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Potato market shows clear pandemic effect

It was common for a fruit or vegetable to be having a good winter in terms of volume, pricing and demand, and then in mid-March, when lockdowns began, the item would see a sudden demand surge then crash.

No produce item shows this pandemic effect as clearly as potatoes, whose average F.O.B. price has been about half of what it was in early March, as demand has been significantly damaged by restaurant, school and institution closures.

IRI figures show potatoes up 33 percent in dollar growth and 21 percent in volume growth over 2019 at retail, but that can’t make up for the demand drop in foodservice for the item that serves a versatile role in all three meal occasions.

F.O.B. PRICE FOR CONVENTIONAL IDAHO RUSSET POTATOES 50 LB CARTONS SIZE 70´S

In contrast to the previous years, when the price was very steady and almost predictable, in the range of $10-15 per case, 2020 is a whole different story, said Raul Lopez, an agronomist with Agtools Inc.

Blue Book has teamed with Agtools Inc., the data analytic service for the produce industry, to look at a handful of crops and how they’re adjusting in the market during the pandemic.

F.O.B. prices in Idaho during this year reflect the pandemic effect. In January through mid-March, the price was in the range of $20+ per case, much higher than in 2019. When the lockdown started, the price dropped to $10. Now last week, we can observe a little recovery with an upward trend that may continue as the economy and restaurants reopen.

3 MAIN SUPPLYING REGIONS

Year to date, the total volume shows a 4 percent increase over 2019, however compared to 2018 the growth is barely marginal, Lopez said. The increase during 2020 was caused by the emergency buying in mid-March. The rest of the year, the market behavior has been very similar to the previous years.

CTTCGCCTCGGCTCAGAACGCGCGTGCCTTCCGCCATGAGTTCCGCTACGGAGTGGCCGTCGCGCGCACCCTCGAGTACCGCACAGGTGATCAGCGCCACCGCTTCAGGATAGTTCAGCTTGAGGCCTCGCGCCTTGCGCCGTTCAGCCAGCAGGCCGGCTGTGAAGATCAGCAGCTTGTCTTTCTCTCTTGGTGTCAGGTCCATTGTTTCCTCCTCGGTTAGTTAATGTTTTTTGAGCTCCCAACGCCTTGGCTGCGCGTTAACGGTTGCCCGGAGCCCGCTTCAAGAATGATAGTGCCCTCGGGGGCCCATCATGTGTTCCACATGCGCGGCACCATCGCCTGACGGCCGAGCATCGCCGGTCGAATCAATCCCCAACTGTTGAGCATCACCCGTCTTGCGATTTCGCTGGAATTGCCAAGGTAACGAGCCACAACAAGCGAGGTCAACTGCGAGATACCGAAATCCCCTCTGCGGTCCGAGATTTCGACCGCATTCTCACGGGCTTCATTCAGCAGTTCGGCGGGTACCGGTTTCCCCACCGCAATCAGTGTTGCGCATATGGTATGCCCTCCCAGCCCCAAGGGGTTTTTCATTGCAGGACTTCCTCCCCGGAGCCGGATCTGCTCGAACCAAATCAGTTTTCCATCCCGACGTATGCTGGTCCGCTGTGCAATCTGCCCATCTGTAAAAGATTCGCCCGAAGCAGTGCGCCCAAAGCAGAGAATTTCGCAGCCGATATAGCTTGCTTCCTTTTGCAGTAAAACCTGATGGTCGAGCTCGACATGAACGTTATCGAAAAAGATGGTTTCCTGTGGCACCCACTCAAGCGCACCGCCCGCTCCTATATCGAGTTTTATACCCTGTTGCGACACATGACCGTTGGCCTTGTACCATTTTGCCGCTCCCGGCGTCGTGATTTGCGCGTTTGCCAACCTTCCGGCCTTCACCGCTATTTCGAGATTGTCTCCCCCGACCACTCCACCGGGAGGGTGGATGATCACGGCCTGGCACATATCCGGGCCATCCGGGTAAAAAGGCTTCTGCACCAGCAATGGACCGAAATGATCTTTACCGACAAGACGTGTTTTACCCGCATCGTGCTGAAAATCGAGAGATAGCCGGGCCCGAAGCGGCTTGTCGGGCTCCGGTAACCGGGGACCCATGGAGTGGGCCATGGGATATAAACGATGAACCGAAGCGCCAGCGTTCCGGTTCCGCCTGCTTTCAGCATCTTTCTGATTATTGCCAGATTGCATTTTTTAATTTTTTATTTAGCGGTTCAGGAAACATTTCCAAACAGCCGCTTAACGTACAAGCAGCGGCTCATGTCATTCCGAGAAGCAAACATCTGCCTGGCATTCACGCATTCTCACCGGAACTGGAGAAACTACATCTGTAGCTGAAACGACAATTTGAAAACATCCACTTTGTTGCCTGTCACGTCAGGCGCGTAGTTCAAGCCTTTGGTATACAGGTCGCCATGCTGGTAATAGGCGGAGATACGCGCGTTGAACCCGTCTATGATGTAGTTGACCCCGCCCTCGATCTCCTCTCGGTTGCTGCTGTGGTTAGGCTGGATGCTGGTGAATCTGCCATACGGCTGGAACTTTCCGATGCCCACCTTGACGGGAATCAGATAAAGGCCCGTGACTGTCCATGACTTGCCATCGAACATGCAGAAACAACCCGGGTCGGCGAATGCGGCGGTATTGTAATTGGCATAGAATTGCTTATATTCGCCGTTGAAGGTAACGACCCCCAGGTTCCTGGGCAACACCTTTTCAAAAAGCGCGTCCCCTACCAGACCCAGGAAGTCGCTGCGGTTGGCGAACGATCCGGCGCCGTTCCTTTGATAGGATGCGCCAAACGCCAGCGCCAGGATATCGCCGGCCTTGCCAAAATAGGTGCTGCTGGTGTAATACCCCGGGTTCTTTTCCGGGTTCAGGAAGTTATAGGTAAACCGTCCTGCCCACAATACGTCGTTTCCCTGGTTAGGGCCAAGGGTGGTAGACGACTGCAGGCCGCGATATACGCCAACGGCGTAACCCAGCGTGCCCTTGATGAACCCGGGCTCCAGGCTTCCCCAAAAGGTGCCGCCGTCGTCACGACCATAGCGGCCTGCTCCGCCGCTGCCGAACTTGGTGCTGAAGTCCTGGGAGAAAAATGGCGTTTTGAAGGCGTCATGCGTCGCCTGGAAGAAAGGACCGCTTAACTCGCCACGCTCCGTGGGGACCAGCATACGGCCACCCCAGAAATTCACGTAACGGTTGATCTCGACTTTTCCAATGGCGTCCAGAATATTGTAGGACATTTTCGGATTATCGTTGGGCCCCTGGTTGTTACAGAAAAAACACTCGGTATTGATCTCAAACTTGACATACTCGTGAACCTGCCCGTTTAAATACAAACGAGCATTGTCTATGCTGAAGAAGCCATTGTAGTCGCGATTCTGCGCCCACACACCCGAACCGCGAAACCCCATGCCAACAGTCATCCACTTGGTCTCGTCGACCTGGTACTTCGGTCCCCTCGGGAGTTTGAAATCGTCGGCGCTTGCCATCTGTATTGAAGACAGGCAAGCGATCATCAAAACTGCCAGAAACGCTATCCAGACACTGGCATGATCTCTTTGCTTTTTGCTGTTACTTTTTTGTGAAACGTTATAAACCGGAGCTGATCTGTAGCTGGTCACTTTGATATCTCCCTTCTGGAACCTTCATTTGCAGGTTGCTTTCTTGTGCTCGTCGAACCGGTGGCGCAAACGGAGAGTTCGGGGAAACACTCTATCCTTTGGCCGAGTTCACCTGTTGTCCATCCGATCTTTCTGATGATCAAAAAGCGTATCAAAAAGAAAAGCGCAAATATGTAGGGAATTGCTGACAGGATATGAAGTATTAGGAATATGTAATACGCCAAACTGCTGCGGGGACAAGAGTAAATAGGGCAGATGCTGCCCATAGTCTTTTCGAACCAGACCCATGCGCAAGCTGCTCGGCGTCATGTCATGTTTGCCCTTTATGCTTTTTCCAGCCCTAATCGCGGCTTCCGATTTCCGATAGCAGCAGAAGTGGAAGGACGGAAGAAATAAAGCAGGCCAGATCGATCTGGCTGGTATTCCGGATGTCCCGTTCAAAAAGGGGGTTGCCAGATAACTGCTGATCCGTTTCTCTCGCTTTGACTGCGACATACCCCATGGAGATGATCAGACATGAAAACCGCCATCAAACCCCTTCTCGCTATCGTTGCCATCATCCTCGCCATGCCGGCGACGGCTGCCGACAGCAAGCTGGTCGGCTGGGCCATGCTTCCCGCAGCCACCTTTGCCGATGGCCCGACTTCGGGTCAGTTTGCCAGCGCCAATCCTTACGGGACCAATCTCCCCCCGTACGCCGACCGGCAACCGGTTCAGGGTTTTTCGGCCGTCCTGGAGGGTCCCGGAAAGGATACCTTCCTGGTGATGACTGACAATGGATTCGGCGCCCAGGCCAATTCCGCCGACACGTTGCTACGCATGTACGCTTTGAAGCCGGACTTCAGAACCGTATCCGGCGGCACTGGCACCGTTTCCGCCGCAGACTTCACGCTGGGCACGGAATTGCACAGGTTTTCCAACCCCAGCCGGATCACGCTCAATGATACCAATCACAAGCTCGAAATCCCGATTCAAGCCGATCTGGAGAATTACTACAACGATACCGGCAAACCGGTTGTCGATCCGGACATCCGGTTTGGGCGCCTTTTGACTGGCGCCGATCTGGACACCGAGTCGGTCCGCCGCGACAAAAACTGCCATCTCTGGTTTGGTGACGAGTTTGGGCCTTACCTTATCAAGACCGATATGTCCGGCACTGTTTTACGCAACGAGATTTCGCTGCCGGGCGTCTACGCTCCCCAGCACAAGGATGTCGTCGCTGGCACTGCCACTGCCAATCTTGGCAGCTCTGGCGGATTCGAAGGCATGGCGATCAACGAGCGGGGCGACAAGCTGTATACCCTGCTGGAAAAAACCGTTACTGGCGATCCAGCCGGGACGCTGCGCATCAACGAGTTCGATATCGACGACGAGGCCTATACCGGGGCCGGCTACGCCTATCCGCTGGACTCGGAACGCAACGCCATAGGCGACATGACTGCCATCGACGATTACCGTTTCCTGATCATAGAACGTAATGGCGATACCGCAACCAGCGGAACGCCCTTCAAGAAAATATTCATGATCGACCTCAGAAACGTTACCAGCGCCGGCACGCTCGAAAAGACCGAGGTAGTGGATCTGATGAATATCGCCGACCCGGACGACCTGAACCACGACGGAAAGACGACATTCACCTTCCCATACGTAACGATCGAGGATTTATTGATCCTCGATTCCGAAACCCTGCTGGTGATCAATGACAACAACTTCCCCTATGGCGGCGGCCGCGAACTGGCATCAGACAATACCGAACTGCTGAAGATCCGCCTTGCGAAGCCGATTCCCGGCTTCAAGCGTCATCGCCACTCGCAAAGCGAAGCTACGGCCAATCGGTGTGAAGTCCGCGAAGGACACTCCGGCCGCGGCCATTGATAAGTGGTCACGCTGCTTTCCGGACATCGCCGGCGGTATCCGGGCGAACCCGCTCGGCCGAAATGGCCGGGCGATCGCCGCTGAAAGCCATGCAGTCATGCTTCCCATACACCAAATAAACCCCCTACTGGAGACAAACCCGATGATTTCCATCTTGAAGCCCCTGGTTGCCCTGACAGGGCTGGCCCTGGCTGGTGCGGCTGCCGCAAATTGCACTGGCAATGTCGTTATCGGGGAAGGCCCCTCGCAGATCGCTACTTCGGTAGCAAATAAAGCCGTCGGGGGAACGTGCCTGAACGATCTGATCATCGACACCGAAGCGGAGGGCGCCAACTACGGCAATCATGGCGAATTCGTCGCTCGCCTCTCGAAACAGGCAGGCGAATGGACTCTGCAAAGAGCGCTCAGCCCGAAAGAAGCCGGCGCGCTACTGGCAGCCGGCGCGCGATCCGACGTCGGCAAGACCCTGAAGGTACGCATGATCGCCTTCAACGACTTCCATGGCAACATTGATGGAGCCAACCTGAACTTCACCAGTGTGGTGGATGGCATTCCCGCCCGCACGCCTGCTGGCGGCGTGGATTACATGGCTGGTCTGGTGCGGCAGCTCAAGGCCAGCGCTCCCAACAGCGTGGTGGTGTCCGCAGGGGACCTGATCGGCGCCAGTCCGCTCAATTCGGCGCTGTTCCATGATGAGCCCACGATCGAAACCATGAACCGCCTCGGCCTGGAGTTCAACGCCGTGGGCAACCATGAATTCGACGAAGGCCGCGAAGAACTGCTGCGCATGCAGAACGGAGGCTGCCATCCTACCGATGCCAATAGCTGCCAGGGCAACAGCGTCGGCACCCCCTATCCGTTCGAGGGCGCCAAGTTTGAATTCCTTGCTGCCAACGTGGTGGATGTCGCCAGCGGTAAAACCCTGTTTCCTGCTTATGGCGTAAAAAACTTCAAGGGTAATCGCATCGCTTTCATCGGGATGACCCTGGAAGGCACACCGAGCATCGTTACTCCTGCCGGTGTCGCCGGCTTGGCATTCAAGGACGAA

Idaho is by far the main supplier, followed by Colorado. These two regions had the biggest impact in this year growth during the emergency buys. Canada shows a slight upward trend. Seems that this region is the winner of market share in the first five months of this year.

COMPARISION OF VOLUME THROUGH 2019 OF 4 BIG COMMODITIES. POTATOES, ONIONS, TOMATOES AND AVOCADOS

In 2019, the consumption of potatoes was almost steady, Lopez said. However we can observe a small decrease at the end of the summer and big increase in November due to the beginning of the holidays. The same effect can be observed in the onion market. Compared to the tomato market, potato volume is almost 3.5 times more.

NEW YORK TERMINAL MARKET PRICE

The price in the New York market has moved down by stages. Early in 2020, prices were higher than the previous years. It was in the range of $28-32, then by mid-April, it began a slight downward trend falling to the range just above $20 in early May, and it has been in that price all May, lower than 2019 and 2018.

The previous years were very steady, both in the range of $22-26. At this moment is the lowest price in this period of time in the last three years. It is expected that the price will recover, when the economy activates.

VOLUME REPORT YEAR-TO-DATE

Potatoes may be the most grown commodity in the United States. Year to date there are 18 different regions where it is grown, including Canada. In the following graph, are shown only the 10 most active regions during 2020. But the total volume represents all that has been traded. All varieties of conventional potatoes.

With a total volume of 3.9 billion pounds, Idaho represents 37.5 percent of the total supply, with Colorado, 15.3 percent; Canada 10 percent; Washington 7 percent; Wisconsin 6.3 percent; and Florida with 4.8 percent.
All these regions make 80 percent of the total market supply. Almost all the volume from Canada is growth, as last year this region only supplied 77 million pounds compared to the 387 million in 2020.

Greg Johnson is Director of Media Development for Blue Book Services